Baltimore County school officials, expecting at least $10 million in state school construction funds next year, pleaded their case yesterday for another $27 million to build and renovate schools.
School officials had requested $36.9 million during an initial round of funding requests this fall, although so far they have only been assured of the $10 million.
Yesterday, Baltimore County Schools Superintendent Anthony G. Marchione and three administrators requested more state aid -- particularly to fix up older schools -- from the state Interagency Committee in Baltimore, which recommends state funding levels for school construction projects.
But county and school officials also said the $10 million announced last month by state officials in initial funding recommendations was good news, since more funds are expected to be approved after the General Assembly's legislative session ends in April.
"To get a recommendation of almost a third of what we asked for at this point in the process is a great start," said Charles A. Herndon, a county schools spokesman. The county was granted $28 million in school construction money in April.
Baltimore County Executive C. A. Dutch Ruppersberger, a Democrat who backed Gov. Parris N. Glendening in the November election, told a teachers' group this month that Glendening promised the county about $30 million in school construction money when the process is completed next spring.
Baltimore County is not alone in fighting for state construction money to fix up aging school buildings.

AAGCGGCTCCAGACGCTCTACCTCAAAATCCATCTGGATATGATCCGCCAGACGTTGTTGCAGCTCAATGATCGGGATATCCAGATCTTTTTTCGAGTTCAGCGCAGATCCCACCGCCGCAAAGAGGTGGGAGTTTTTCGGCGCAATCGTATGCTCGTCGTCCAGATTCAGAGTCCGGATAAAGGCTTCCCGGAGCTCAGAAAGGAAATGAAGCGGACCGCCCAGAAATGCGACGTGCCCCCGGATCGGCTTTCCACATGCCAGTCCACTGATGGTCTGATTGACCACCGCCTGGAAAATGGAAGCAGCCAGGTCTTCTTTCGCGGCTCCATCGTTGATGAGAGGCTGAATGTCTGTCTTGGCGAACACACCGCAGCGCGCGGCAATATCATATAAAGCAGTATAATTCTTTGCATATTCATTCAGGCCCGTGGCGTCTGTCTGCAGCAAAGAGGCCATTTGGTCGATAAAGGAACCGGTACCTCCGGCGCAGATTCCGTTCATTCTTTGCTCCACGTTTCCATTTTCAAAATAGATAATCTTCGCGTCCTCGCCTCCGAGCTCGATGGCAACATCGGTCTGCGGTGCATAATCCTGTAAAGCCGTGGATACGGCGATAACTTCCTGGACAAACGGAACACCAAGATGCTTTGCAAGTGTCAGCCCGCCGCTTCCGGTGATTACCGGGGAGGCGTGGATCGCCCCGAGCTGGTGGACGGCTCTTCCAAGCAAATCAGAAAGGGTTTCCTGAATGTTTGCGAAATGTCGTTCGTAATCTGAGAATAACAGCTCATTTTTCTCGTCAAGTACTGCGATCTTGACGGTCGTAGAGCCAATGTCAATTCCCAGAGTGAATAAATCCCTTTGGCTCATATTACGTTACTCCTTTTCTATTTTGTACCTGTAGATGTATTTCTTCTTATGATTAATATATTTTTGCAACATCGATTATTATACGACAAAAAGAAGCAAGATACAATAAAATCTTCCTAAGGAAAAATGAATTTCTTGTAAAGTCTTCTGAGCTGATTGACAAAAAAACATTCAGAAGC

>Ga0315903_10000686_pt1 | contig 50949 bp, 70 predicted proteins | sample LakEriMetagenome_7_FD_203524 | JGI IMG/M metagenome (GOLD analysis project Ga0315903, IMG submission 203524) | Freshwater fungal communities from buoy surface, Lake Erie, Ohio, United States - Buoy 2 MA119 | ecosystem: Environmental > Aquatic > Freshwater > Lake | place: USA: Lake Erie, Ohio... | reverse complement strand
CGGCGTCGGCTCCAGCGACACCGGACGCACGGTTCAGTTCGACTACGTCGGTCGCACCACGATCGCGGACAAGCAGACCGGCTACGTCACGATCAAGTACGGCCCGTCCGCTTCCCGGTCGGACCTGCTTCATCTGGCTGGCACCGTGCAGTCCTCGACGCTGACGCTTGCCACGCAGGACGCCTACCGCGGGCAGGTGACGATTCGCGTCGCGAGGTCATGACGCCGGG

In Anne Arundel, school officials say they must spend $4 million to remove light fixtures and asbestos at the 30-year-old Severna Park Middle School and six other schools because no one makes the outdated, tube-shaped bulbs used in the lights.
School workers cannot remove the light fixtures themselves because of asbestos in the ceilings.
"Every jurisdiction needs money to fix up all these schools, and this is the first step in the process of deciding who gets what money," said Yale Stenzler, executive director of the state school construction program.
Yesterday's hearing with Baltimore County school officials was roughly three months after a consultant determined that repairing the county's 101 elementary schools alone will cost almost $213 million over the next three years. A report on costs to repair the county's 60 middle and high schools is expected to be released early next year, Herndon said.
Stenzler told Marchione in a Nov. 17 letter that the Interagency Committee staff had recommended $10 million based on its initial review of the county school system's capital budget.
Topping the list of Baltimore County projects is $1.6 million for Randallstown Elementary School, a 90-year-old facility that is the county's oldest school.
Plans at Randallstown call for installation of new windows and doors; heating, electrical, lighting and plumbing systems; construction of a combined cafeteria and auditorium; and the installation of sprinklers and an elevator to bring the school up to codes for fire safety and disability access.
County and school officials already have begun renovating Randallstown. They closed a street Nov. 2 that runs between the school and the school's playground to everything but bus traffic during the day -- protecting children who must cross for recess.
Pub Date: 12/15/98